Woman files discrimination lawsuit against city of Burbank

A 50-year-old African American city employee has filed a lawsuit against the city of Burbank alleging race and age discrimination after multiple unsuccessful attempts to get a new job with the city, records show.

Terri Quickley, an 11-year city clerical worker, is suing the city after she applied for — and did not get — three jobs since 2008 that were each subsequently filled by a "Caucasian woman in her 20s," according to her lawsuit filed in Los Angeles County Superior Court last month.


She claimed that she was passed over despite having "equal if not superior seniority, qualifications and abilities," according to the lawsuit, which states that Quickley is African American.

Her attorney, Marcus Mancini, declined to comment on the case, stating that further details will be revealed during discovery.


Burbank City Atty. Amy Albano said on Thursday the city had not yet been served with the lawsuit.

Quickley alleges that in 2008 and 2011, she applied unsuccessfully for administrative analyst and human resources tech positions, respectively, despite having the right qualifications for the jobs. Two years later, she claims she was passed over again for an administrative analyst position, according to her lawsuit.

Also in 2011, she was not notified or invited to apply when another human resources position opened up, despite being on a list of people interested in the job, the lawsuit states.

She alleges in the lawsuit that the acts of discrimination, retaliation and harassment created an "abusive working environment."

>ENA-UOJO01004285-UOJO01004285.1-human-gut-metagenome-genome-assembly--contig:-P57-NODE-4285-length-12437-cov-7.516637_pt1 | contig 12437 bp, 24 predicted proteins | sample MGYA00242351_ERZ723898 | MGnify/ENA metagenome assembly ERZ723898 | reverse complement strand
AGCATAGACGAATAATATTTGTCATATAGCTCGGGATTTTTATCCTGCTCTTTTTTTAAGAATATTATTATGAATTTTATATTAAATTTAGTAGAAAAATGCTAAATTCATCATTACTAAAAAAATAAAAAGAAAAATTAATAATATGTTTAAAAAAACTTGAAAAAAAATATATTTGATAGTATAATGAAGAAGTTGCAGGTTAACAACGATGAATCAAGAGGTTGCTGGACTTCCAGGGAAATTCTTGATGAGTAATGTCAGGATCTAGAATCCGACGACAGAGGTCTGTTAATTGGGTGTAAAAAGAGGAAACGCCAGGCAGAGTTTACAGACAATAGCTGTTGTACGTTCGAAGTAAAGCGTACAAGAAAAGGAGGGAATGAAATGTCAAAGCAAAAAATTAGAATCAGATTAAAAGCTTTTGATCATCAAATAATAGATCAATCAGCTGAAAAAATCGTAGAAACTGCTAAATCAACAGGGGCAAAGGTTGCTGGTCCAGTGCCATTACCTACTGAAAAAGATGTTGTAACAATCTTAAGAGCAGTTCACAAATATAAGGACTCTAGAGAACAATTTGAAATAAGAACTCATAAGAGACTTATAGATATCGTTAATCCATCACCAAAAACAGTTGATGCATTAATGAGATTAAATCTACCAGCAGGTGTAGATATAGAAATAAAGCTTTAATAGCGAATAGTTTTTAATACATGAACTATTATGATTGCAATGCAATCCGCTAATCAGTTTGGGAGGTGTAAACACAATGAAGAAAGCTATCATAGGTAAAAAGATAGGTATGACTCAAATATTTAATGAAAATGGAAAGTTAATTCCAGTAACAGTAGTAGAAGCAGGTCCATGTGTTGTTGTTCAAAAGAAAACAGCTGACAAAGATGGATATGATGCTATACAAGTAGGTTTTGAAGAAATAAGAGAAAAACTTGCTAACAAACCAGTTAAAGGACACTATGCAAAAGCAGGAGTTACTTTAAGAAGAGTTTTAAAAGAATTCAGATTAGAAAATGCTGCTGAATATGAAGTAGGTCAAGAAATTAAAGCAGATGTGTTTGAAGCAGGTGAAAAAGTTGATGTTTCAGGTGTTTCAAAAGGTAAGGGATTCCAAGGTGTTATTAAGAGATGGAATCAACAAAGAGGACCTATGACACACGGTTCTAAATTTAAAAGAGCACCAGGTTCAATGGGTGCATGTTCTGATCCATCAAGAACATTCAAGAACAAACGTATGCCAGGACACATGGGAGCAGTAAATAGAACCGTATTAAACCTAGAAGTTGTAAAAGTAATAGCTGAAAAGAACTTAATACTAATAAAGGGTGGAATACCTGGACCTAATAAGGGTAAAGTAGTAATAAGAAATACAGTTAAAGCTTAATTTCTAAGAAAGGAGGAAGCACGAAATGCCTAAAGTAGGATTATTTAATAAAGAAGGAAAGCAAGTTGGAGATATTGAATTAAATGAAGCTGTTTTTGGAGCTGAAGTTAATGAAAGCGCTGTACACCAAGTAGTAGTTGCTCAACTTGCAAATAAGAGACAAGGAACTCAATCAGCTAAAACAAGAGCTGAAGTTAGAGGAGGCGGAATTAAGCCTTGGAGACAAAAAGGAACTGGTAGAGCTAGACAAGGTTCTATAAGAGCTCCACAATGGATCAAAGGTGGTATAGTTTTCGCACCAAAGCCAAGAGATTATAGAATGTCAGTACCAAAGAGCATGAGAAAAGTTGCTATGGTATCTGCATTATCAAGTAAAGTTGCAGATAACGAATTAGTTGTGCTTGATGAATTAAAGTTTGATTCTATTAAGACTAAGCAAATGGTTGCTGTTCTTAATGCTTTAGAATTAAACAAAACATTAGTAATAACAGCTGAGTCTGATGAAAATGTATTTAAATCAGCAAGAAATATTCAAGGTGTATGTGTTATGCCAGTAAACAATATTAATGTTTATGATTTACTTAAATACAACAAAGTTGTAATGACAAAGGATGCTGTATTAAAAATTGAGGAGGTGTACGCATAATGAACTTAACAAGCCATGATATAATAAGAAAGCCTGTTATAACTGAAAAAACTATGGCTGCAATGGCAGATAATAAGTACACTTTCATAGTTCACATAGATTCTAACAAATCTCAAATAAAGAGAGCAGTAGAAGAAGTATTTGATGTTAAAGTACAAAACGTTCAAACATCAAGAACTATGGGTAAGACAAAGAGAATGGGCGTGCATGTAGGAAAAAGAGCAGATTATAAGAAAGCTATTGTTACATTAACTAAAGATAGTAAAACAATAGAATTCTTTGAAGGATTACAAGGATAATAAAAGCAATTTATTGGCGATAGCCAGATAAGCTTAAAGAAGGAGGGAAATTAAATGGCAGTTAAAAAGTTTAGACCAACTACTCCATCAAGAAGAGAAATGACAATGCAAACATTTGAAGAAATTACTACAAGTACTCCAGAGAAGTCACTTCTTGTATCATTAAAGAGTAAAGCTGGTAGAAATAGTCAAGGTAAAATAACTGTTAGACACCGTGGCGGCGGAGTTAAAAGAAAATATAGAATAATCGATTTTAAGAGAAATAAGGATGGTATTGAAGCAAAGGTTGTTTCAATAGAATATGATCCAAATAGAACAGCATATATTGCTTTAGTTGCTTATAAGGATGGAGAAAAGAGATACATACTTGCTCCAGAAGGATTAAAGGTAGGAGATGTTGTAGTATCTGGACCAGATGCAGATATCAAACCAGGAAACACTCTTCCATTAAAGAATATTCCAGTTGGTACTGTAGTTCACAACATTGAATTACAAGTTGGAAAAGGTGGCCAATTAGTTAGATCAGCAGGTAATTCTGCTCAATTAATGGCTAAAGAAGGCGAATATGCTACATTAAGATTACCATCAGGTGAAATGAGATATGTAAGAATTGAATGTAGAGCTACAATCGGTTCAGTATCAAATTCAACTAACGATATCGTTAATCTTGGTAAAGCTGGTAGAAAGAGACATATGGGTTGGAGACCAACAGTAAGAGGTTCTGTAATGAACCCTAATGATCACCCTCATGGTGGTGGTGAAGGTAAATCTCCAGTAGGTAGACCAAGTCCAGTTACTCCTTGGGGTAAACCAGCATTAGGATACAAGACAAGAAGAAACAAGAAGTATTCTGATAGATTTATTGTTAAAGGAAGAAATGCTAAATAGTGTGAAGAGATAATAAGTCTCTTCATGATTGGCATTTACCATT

The lawsuit marks the third in recent months accusing the city of age or race discrimination.

A 50-year-old Burbank man filed a lawsuit against the city of Burbank last October claiming age and race discrimination after he was not hired for several city jobs for which he said he was qualified.

Marco Gonzalez, who is of Guatemalan descent, claimed he was passed over for employment after applying for jobs as an electrical apprentice and engineering technician.

Albano has said she had no indication the city didn't follow its hiring protocols in his case.

A hearing on Gonzalez's case is slated for later this month.

Additionally, former city employee Dale Wagner sued the city last September for alleged age discrimination and retaliation, claiming that he was forced to retire after health problems caused work restrictions for him, according to his lawsuit. Wagner was 61 when the complaint was filed.


Follow Alene Tchekmedyian on Google+ and on Twitter: @atchek.


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